Based on a study of 240,000 Swiss military conscripts between 2010 and 2015, what an individual does, where they live, their socio-economic status, and their political leaning correlates with whether they are deemed fit for the Swiss military forces.
The study conducted by the University of Zurich, shows that trades people, farmers and technicians are more likely to be fit for service than students, office workers or sales people. The least likely to make the grade are unskilled laborers.
Job and home commune
Young men from higher socio-economic backgrounds are more likely to be declared inapt, said professor Frank Rühli. In addition, those from rural regions are more likely to be declared fit than those from cities like Zurich or Geneva. Communes that vote further to the right are also more likely to produce young men fit for service compared to left-leaning communes.
Age also plays a role. Those between the ages of 18 and 20 years are more likely to fit the bill than older conscripts.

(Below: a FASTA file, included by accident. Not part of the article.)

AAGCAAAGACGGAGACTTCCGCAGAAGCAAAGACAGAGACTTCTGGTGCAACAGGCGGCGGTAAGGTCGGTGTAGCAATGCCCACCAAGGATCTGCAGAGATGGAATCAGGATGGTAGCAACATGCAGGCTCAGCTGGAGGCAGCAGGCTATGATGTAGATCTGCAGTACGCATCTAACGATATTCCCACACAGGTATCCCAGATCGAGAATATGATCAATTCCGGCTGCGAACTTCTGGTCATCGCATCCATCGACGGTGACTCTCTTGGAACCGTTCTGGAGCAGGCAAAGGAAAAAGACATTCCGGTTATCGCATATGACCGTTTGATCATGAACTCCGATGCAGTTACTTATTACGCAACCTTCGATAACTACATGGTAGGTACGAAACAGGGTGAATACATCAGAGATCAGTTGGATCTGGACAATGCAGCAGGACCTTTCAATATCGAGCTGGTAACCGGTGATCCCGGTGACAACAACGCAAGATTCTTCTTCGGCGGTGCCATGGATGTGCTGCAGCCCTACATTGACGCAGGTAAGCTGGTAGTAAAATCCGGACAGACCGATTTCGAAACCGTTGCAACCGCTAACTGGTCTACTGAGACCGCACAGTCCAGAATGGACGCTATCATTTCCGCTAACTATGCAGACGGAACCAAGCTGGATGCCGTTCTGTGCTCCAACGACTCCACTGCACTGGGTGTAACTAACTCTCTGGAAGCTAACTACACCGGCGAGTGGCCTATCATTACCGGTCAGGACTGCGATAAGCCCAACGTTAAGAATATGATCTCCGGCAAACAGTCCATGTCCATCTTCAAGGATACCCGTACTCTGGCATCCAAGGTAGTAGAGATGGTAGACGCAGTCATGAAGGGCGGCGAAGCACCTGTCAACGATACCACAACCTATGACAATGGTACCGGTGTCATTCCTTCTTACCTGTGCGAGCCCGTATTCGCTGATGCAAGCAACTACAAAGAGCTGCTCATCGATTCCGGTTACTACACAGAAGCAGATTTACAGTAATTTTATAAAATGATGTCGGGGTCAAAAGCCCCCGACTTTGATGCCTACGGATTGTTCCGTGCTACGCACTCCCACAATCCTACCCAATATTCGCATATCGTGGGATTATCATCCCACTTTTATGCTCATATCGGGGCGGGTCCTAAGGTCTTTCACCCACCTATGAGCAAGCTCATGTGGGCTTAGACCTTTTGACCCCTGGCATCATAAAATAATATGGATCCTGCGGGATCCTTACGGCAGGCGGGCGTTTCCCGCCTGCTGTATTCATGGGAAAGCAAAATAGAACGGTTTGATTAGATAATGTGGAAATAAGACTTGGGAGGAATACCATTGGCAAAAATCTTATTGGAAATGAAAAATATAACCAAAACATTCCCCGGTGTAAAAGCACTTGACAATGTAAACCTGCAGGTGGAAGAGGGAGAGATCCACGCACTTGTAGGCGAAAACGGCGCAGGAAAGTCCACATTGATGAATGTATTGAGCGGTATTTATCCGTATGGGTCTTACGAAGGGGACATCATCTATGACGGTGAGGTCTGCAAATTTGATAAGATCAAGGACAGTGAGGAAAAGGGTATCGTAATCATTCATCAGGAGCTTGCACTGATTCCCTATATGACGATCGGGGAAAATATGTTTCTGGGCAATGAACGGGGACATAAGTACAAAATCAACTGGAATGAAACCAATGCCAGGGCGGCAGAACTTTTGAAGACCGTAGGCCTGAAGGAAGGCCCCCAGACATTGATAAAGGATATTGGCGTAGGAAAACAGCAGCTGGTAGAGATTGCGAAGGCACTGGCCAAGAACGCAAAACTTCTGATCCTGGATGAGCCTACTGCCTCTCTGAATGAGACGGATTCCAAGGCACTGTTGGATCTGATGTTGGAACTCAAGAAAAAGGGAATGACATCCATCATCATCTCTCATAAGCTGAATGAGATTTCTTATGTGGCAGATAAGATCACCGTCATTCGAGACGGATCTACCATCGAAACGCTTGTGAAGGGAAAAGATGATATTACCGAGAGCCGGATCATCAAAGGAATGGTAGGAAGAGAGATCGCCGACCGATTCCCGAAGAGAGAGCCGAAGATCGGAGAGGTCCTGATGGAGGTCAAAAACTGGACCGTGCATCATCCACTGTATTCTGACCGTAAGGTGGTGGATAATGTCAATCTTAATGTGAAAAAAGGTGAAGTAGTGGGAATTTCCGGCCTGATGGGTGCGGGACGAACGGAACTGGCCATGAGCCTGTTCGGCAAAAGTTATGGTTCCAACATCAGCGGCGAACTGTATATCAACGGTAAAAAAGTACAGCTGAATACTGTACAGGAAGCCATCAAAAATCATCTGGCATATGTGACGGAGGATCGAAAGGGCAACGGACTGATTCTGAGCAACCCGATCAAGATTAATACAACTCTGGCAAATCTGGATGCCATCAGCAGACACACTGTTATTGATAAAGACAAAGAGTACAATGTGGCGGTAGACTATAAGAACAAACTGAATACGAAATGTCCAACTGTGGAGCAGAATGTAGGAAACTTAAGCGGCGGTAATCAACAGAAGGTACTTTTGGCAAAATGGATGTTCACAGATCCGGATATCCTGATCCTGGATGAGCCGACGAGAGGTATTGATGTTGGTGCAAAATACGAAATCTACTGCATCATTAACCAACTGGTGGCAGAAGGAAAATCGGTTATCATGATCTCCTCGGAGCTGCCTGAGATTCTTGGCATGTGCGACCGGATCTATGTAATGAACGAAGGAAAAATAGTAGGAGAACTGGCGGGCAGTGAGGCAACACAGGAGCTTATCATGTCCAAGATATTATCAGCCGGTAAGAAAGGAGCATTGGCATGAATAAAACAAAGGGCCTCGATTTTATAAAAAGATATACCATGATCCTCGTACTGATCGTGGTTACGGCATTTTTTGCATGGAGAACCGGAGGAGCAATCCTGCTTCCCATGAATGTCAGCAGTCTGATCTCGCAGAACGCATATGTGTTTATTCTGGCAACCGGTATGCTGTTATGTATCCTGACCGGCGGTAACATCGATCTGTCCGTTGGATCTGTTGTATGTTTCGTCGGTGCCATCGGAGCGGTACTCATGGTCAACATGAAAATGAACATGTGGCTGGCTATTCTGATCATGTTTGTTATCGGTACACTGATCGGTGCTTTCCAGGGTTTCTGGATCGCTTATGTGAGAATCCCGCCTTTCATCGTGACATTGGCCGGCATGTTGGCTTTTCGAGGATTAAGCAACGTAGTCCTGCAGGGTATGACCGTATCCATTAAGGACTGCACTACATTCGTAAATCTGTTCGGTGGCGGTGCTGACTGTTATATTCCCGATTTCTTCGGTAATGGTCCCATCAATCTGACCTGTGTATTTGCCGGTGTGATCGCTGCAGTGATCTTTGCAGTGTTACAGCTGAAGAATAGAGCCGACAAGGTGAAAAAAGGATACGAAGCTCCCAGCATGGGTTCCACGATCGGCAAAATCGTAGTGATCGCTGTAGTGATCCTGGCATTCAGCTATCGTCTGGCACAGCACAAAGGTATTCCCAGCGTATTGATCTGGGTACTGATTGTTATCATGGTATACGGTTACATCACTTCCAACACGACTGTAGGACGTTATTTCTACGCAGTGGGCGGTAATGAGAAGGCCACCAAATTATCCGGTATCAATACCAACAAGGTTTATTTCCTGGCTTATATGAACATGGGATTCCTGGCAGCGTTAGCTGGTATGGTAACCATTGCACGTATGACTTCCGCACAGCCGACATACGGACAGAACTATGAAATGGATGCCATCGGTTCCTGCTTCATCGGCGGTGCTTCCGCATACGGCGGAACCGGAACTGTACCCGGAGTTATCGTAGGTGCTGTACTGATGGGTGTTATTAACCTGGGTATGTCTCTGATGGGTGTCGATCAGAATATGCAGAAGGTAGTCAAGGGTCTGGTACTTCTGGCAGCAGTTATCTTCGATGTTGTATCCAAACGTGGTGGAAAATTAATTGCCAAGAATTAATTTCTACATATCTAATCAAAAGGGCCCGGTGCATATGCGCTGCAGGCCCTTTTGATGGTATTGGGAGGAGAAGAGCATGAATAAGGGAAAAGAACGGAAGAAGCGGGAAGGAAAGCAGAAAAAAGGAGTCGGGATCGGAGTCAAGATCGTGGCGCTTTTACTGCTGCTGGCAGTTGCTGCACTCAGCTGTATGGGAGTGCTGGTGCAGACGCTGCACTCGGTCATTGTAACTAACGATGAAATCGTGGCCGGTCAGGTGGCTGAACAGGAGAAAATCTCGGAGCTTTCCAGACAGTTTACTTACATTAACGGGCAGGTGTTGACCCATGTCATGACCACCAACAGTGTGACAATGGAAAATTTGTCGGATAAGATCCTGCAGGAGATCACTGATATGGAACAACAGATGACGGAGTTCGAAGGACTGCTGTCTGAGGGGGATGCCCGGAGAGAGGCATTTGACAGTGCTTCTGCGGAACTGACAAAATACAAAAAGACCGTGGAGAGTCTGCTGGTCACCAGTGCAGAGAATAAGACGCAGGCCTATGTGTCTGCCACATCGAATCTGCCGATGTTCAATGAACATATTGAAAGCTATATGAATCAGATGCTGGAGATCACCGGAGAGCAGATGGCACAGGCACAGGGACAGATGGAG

French-speakers least fit
The study revealed that French-speaking Swiss were less fit than their German-speaking compatriots, while Italian speakers fell somewhere in the middle. The German-speaking cantons of Nidwalden, Obwalden and Appenzell Innerrhoden had the highest rates of between 70 and 80%. Jura, Geneva (and Zurich) were at the other end of the spectrum with rates between 50 and 55%.
You talking to me?
The most common reason for rejection by far was psychological problems, the reason in 76% of cases. Among these, 27% were related specifically to military service, such as issues with authority. The rest were due to other psychological problems such as depression and paranoia.
Lausanne and Ticino had the highest rates of psychological problems.
Nearly 30% were declared unfit for physical reasons. Zurich had the highest rate of these.
Over time the level of aptitude has declined. In 2010 it was 65.2%. By 2014 it had fallen to 61.6%. 2015 saw a small rise back up to 63.3%.